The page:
We had the good fortune of connecting with Kelly O’Malley and we’ve shared our conversation below.
Hi Kelly, any advice for those thinking about whether to keep going or to give up?
I love this question. As a person who struggles with depression, I often consider the possible futility of what I’m doing. Is it worth it? Is it enough? What impact is my organization actually having? I think in these moments of doubt it’s important to step away from the overwhelming big picture and reflect on smaller individual moments of success. I run a non-profit that uses the arts for suicide prevention. And one of the central truths surrounding this cause is its inevitable imperfection. We can never fully prevent suicide. Strategies can be spread; community can be fostered; but certain choices will forever lie beyond our control. Still, the fact remains: while we cannot prevent all suicide, we absolutely can reduce its frequency. And doing so requires us to forge ahead, not ignoring the stakes but concentrating more on little victories… When an audience member who was struggling stays after a show and talks about their experience. When we hear that a “friend of a friend” heard our message, asked for help and ended up working their way through a crisis. When an Instagram follower reaches out to thank us for our self-care reminders and check-ins. These are the signs we use to stay on target and keep the faith. It’s not about quantifying exact results; it’s about believing in the miraculous ripple effects of human kindness.
Can you give our readers an introduction to your business? Maybe you can share a bit about what you do and what sets you apart from others?
A Light in Dark Places is a non-profit using the arts to bring understanding, resources and hope to those affected by suicide. It started as a play series during National Suicide Prevention Week, meant to raise awareness as well as funds for the American Foundation for Suicide Prevention. Four years later, we’ve since expanded to include one-night-only events – Songs for Hope (cabaret) and Moving into the Light (dance). All shows are geared towards opening healthy discussion, building community and tearing down the stigma that so often surrounds mental health. Producing these events, seeing people connect and be seen, has been an absolute honor. It’s humbling to see hundreds of people a year come together to support a cause I hold so dear. My biggest challenge has been personal. Leading an organization like this requires me to brush up against my trauma on an almost daily basis. I am still very much healing from my dad’s suicide, and at times desperately need a break from the memory and the grief. Running A Light makes returning to certain “Dark Places” inevitable, which keeps me from tending to those parts of me that need to step away. But some of that comes from my own tendencies toward perfectionism and stubbornness. And I’m learning to ask for help. I’m getting much better at trusting and delegating. This not only allows me to take better care of my own mental health but also keeps the organization growing on a path of ever-expanding reach. In this way, my biggest challenge has also been my most important lesson: it’s the captain’s burden to steer the ship, but that ship is much larger than any one individual. A Light in Dark Places was formed to harness the transformative power of art, creating a safe space to acknowledge one of humanity’s darkest moments and find the strength to overcome it together. It’s a necessarily imperfect antidote to our many mental health ills. But it’s an attempt with a lot of heart. When you come to our events, you might cry, but you’ll also laugh; and, most importantly, you won’t be experiencing it alone. “May it be a light to you in dark places, when all other lights go out.” – J.R.R. Tolkien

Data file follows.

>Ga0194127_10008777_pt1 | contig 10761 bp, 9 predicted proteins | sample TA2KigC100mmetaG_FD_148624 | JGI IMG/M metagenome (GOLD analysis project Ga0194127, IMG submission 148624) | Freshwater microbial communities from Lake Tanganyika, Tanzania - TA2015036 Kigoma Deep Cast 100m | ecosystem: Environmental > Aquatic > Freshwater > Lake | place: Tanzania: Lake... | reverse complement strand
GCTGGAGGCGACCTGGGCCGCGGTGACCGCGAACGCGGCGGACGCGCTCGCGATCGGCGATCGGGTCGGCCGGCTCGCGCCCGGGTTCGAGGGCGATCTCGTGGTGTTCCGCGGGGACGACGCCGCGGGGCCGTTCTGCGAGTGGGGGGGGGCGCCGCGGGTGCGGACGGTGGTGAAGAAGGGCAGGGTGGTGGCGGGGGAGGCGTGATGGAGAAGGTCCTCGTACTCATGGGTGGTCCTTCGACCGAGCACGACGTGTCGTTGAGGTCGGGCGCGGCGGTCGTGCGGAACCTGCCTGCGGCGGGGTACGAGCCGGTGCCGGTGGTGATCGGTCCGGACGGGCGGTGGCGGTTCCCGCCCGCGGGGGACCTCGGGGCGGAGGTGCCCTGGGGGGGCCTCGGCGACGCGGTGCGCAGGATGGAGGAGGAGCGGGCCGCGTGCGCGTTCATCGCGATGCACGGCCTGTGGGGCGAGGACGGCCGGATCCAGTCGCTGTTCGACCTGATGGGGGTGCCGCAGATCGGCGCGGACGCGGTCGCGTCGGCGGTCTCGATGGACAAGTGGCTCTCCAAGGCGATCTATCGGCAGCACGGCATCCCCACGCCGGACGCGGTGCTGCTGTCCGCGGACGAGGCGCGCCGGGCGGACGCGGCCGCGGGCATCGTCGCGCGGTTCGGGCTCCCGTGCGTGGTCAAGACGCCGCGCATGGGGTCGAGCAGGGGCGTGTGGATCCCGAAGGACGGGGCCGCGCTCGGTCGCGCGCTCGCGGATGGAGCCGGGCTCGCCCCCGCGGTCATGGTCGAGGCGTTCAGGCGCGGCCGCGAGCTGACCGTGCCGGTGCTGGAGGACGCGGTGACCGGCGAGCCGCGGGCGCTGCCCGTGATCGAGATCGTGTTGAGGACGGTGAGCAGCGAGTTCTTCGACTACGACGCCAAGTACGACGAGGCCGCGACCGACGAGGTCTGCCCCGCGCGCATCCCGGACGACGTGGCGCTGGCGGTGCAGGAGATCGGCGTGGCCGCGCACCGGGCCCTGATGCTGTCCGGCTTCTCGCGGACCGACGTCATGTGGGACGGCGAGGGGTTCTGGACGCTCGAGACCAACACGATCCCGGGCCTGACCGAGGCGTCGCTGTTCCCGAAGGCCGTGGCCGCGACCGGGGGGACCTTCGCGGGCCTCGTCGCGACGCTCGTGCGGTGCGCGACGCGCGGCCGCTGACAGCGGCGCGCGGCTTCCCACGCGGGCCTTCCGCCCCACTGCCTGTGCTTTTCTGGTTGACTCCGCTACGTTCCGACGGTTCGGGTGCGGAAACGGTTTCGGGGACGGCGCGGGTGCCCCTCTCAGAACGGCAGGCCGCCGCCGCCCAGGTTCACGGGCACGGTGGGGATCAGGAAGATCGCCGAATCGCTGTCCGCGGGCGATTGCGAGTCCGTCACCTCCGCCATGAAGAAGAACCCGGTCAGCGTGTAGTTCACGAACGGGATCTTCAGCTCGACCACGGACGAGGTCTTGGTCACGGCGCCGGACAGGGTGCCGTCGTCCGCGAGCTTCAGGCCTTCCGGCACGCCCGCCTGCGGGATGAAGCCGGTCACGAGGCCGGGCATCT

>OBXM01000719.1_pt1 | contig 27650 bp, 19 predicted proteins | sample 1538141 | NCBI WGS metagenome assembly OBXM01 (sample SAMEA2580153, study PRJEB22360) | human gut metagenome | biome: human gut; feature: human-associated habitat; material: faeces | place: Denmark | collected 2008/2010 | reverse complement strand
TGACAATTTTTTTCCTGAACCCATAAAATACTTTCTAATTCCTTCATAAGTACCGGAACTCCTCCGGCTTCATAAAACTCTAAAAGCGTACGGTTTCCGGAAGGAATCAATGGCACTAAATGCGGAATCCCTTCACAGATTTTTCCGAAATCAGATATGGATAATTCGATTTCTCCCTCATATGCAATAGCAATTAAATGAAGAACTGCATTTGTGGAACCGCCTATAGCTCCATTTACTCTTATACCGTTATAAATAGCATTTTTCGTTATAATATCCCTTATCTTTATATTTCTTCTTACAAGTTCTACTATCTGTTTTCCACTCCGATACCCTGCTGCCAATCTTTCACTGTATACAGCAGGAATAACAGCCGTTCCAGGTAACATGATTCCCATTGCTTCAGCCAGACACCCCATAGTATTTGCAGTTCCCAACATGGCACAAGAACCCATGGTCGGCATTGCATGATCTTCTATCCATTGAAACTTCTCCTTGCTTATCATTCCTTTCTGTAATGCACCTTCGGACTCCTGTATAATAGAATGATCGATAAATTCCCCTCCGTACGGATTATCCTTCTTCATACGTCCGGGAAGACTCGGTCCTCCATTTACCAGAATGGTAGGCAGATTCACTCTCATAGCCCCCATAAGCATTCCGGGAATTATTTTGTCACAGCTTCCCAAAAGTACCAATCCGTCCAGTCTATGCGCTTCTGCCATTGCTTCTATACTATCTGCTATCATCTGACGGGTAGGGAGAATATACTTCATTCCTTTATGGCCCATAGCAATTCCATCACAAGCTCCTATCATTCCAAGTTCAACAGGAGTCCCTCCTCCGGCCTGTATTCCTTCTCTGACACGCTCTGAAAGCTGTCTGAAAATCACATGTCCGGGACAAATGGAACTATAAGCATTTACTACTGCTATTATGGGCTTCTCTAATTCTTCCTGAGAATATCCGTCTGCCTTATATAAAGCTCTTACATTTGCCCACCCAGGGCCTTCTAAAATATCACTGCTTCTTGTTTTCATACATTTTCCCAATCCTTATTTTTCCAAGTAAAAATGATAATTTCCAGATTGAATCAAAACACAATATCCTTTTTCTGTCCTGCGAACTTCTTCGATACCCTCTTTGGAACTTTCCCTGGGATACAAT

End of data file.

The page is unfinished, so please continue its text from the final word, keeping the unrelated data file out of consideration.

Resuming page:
Any great local spots you’d like to shoutout?
I would definitely show them some of the longtime landmarks of the city like The Dresden and Boardners. Maybe get a martini at Musso & Frank’s. I’d also take them to some of my favorite newer spots – Tabula Rasa, Forman’s, Sushi Yuzu and Messhall. For outdoor things, we’d go to The Palisades for the Los Liones hike and of course, to Griffith for the observatory. For entertainment, I’d take them to an outdoor movie screening, like Cinespia, as well as check out local theater and burlesque – Cherry Poppins and Toil & Trouble are two favorite troupes.
Who else deserves some credit and recognition?
As most of our work is about collaboration and community, there are so many people to whom I could dedicate this shoutout. I spoke about some of them at length in our previous interview, but I’d like to reemphasize Bruce Katzman and Salim Aliaga. Both have worked with me since the beginning and continue to be integral in keeping A Light on mission. Then there is my sister, Kristina O’Malley. She helps me design our events’ aesthetic, and (along with Lawrence Mann, TopAchievers) made it possible to bring our play series to Dallas last year by taking on the responsibility of Associate Producer. Her belief in me and A Light warms my heart and encourages me to keep moving forward. Also, my boyfriend, Devon Schwartz, has been a source of constant support. We met when he directed one of A Light’s first plays, and I’ve roped him into directing and performing several times since. Devon’s patience and care as he helps me talk through every aspect of the business (including other parts of this interview) has been invaluable to me and this company. Others who deserve a shoutout: Ana Roza Cimperman, Alex Aves, Amber Van Parys, Matt Fuller, Rick Peters, Blake Lewis, Alex Steele, John Jack Rodgers and the Stella Adler Academy of Acting & Theater – LA. And of course, there are our donors, who enable us to continue all our efforts.
Evan Donner, Brandon LaJoie, Julio Vargas, Jordan Kirschner, Taylor Brielle